My Mom Needs IT Help Again—And I’m Her Technician
Helpful tips on how to survive becoming your parents' tech support. First lesson: always take your mom's call.
Illustration by Emily Chu
How to find the humour in tech troubleshooting
Lately, when “Mom” pops up on my call display, I look at my phone, sigh heavily and think, “What now?” At almost 80 years old, my mother seems to have more tech gadgets than I do, and yet she’s hopeless when it comes to basic troubleshooting. Whether I like it or not, I am her dedicated tech support. I field calls about her laptop, smartphone, printer, scanner, universal remote, Wi-Fi network, Bluetooth speaker and ultrasonic toothbrush, just to name a few. Twenty-four hours a day. Rain or shine.
If you have been similarly conscripted, here are some tips from the trenches:
Always take her call. I know, I know, it can be painful, but you have to trust me on this and pick up. She is your mom, and she’ll play that card. I usually get a “Craig, I am your mother.” Plus, if she detects even the slightest hint of my exasperation, she hits me with “I changed your diapers!” Well, Mom, being your personal Geek Squad is a crappy job, too!
Don’t troubleshoot in front of co-workers. Over the years, Mom and I have developed a familiar, “unfiltered” tone when we talk to each other. My side of a typical call starts with “Yes, Mom?” and quickly spirals from there to “You can’t do what?” to “I would love to help, but I don’t think ‘thingamajig’ is a $%&# technical term!!!” Such talk, while often justified, doesn’t go over well in an open-concept office. Your colleagues will think you’re The. Worst. Son. Ever. To avoid raising any eyebrows, take the call from the nearest supply closet. (Pro tip: if you need something to scream into, a roll of paper towel works great!)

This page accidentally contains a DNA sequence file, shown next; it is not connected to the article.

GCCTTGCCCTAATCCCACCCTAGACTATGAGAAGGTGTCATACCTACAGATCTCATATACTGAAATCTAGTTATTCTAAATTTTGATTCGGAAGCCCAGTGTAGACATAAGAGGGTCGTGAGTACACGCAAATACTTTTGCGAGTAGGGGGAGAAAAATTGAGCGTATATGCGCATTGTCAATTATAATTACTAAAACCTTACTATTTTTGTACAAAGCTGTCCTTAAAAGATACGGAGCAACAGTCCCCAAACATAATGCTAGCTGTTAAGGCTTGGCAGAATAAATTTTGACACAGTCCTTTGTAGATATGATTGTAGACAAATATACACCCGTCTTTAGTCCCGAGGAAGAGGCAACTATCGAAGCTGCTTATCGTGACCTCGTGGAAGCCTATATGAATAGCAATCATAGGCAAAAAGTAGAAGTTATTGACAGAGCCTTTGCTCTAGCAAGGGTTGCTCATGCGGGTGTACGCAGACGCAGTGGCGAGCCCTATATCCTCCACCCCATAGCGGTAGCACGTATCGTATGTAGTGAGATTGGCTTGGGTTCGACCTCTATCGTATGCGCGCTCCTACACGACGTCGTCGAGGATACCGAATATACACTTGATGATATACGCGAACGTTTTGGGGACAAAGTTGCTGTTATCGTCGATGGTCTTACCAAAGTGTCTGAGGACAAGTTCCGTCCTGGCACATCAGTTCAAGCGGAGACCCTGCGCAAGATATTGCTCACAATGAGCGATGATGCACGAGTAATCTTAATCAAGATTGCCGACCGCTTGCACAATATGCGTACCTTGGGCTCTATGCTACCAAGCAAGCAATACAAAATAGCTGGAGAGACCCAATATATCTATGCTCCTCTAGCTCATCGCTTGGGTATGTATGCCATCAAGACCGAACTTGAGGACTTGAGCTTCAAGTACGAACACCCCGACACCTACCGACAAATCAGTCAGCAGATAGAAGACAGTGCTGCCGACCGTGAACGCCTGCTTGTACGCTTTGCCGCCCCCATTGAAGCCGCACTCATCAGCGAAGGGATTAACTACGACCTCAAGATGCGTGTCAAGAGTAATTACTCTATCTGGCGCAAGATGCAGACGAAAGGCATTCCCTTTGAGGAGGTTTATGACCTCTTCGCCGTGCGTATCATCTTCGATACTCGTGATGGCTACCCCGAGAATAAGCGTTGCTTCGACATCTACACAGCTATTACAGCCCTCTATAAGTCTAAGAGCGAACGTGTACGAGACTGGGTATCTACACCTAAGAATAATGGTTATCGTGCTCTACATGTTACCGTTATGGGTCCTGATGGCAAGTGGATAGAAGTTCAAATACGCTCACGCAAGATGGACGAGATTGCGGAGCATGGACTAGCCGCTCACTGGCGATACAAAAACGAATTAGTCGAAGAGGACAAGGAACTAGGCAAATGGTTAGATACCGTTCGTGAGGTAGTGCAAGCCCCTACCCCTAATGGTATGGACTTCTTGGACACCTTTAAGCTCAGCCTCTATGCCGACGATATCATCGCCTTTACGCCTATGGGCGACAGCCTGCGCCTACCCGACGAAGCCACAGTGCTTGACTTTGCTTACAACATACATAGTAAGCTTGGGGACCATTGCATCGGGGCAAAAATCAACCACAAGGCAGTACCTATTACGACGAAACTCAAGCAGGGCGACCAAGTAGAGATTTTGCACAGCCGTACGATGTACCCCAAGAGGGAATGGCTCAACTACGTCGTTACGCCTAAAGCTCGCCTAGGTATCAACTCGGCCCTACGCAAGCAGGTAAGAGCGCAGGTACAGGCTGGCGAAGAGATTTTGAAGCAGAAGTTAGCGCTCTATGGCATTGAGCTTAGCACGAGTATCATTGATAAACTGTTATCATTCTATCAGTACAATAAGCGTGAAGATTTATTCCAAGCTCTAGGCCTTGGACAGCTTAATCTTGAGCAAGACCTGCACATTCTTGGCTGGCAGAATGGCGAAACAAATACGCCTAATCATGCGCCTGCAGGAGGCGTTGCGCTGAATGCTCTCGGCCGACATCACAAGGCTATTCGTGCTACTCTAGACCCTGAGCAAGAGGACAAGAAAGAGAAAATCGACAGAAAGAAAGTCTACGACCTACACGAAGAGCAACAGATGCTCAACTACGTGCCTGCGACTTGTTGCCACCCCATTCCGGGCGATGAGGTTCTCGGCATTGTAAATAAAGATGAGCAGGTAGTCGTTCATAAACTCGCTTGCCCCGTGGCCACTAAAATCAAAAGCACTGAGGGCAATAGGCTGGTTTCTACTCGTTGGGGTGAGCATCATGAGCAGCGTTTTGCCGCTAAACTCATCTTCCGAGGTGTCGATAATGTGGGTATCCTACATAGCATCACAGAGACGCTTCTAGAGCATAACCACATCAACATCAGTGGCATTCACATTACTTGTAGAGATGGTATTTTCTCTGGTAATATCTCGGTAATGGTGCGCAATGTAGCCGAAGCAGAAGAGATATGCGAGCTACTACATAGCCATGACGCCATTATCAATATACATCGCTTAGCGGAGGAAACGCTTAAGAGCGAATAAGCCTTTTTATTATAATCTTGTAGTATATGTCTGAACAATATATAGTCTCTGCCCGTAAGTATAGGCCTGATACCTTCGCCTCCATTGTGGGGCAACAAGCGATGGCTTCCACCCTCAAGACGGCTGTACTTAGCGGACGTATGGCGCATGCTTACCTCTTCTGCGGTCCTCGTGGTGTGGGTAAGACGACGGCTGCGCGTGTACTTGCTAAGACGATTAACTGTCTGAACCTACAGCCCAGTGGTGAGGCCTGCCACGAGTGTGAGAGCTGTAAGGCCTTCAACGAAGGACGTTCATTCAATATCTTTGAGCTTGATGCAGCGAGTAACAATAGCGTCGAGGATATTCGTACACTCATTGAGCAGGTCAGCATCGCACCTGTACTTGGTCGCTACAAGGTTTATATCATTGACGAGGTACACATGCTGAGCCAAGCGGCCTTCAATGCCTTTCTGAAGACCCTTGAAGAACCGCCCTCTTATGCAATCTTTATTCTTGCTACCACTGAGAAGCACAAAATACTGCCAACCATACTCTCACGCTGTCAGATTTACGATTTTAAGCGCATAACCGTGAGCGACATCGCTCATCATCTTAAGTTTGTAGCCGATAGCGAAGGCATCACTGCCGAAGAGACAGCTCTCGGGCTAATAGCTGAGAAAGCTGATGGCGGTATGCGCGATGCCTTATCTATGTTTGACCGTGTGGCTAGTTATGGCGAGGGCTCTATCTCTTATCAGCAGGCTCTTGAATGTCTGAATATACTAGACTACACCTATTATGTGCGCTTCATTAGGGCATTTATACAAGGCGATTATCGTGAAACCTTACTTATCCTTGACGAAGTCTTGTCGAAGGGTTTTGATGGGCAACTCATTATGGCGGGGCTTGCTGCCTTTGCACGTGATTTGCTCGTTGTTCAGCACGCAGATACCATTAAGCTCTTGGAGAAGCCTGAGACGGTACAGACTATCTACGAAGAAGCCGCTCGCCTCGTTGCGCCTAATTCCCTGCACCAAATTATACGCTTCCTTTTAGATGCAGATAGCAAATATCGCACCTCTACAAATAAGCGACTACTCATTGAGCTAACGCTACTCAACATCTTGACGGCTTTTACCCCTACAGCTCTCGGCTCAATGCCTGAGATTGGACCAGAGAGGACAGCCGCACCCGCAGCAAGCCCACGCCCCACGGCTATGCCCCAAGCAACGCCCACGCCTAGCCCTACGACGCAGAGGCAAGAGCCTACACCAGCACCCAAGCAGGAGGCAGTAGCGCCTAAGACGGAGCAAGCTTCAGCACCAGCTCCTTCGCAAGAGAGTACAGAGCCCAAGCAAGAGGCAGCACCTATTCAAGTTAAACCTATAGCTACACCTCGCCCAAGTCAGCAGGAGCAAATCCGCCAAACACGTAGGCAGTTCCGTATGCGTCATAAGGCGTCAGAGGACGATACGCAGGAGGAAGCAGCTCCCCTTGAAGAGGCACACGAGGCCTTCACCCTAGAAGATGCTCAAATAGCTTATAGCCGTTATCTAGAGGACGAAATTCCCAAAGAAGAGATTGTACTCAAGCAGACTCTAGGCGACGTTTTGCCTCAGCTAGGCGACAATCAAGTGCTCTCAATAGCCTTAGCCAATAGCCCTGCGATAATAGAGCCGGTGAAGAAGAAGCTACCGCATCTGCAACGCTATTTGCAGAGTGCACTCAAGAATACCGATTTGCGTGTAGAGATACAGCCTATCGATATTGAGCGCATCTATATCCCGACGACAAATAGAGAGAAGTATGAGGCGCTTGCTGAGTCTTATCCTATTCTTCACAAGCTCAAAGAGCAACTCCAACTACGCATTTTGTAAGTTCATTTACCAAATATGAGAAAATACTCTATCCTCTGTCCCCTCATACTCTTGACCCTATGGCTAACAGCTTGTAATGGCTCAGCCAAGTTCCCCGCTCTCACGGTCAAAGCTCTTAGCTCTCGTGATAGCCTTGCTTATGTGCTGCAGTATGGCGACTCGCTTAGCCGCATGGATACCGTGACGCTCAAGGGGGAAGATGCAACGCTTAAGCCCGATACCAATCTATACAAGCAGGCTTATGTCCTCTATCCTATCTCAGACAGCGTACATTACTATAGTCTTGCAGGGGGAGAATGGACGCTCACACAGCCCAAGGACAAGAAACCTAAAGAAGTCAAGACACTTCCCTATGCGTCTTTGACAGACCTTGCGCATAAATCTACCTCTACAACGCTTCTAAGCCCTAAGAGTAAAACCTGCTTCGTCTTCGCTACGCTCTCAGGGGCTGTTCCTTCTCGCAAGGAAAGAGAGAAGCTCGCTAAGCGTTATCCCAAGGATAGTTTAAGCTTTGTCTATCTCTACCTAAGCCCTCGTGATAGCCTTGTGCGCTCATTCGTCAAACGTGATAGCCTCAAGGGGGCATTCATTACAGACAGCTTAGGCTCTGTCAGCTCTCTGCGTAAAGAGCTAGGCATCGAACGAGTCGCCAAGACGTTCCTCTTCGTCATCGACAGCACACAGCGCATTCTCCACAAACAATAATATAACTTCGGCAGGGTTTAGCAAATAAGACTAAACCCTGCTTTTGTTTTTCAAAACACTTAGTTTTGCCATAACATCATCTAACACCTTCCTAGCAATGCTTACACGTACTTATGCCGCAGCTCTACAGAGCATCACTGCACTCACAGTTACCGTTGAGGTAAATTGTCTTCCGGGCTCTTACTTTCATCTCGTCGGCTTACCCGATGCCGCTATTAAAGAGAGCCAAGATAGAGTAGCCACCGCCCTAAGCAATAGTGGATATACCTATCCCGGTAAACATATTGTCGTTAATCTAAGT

Share the burden. The next time Mom hands you her smartphone to “figure out,” take a proactive step by creating a new contact called IT Emergency Helpline and encourage her to use it. But instead of inputting your number, use your sister’s. (Sorry, Krista!) It’s about time she stepped up. Sure, she may be balancing three kids and a new job, but since when is that a Get Out of Jail Free card from helping Mom figure out where her Spider Solitaire icon disappeared to? (I have a life, too, Sis!)
Help mom’s wi-fi help her. Recently, while taking a break from looking out her front window, Mom managed to locate that one corner of her home that has a weak Wi-Fi signal. What prompted her to use her tablet in the furnace room I’ll never know, but she sure as sugar called me afterwards to complain about it…followed by an update on her neighbours. Faster than Roto-Rooter, I was over fixing her network and decided to rename it. I felt “Linda Wi-Fi” was boring. Thanks to me, folks within a five-house radius have seen “Pick Up After Your Dog Wi-Fi,” “Mow That Lawn Dammit Wi-Fi” and “Your Powder Room Needs Blinds Wi-Fi!”
Avoid emojis at all costs. Finally, a word of caution. I mistakenly introduced Mom to emojis thinking they would liven up our otherwise mundane text exchanges. At first, I needed the Rosetta Stone to decipher Mom’s messages. For instance, on one occasion I wasn’t sure if she was describing her garden or curious about medical marijuana. But things turned really awkward last August after Mom got home from the local peach festival. Her texts describing plump, lip-smacking peaches still give me nightmares.